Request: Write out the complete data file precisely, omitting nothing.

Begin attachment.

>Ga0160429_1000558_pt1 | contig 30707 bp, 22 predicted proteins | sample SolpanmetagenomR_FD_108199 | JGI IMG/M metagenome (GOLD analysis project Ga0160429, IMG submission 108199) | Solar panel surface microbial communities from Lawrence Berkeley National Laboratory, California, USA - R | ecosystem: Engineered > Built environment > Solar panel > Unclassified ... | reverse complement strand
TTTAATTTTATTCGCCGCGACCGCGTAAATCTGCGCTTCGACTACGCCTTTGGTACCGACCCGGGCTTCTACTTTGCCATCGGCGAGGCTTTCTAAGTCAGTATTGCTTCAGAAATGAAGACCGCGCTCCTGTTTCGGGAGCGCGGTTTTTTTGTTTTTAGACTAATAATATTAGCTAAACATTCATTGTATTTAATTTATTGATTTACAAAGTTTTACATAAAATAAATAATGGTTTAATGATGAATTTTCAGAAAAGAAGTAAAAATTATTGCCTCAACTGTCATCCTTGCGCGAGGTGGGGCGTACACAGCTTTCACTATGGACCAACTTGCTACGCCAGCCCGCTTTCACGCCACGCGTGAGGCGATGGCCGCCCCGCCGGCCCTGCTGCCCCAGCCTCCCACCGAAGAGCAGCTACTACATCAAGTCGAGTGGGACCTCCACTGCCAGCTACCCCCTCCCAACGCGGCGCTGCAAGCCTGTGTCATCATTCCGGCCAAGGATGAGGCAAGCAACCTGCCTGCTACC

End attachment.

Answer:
>Ga0160429_1000558_pt1 | contig 30707 bp, 22 predicted proteins | sample SolpanmetagenomR_FD_108199 | JGI IMG/M metagenome (GOLD analysis project Ga0160429, IMG submission 108199) | Solar panel surface microbial communities from Lawrence Berkeley National Laboratory, California, USA - R | ecosystem: Engineered > Built environment > Solar panel > Unclassified ... | reverse complement strand
TTTAATTTTATTCGCCGCGACCGCGTAAATCTGCGCTTCGACTACGCCTTTGGTACCGACCCGGGCTTCTACTTTGCCATCGGCGAGGCTTTCTAAGTCAGTATTGCTTCAGAAATGAAGACCGCGCTCCTGTTTCGGGAGCGCGGTTTTTTTGTTTTTAGACTAATAATATTAGCTAAACATTCATTGTATTTAATTTATTGATTTACAAAGTTTTACATAAAATAAATAATGGTTTAATGATGAATTTTCAGAAAAGAAGTAAAAATTATTGCCTCAACTGTCATCCTTGCGCGAGGTGGGGCGTACACAGCTTTCACTATGGACCAACTTGCTACGCCAGCCCGCTTTCACGCCACGCGTGAGGCGATGGCCGCCCCGCCGGCCCTGCTGCCCCAGCCTCCCACCGAAGAGCAGCTACTACATCAAGTCGAGTGGGACCTCCACTGCCAGCTACCCCCTCCCAACGCGGCGCTGCAAGCCTGTGTCATCATTCCGGCCAAGGATGAGGCAAGCAACCTGCCTGCTACC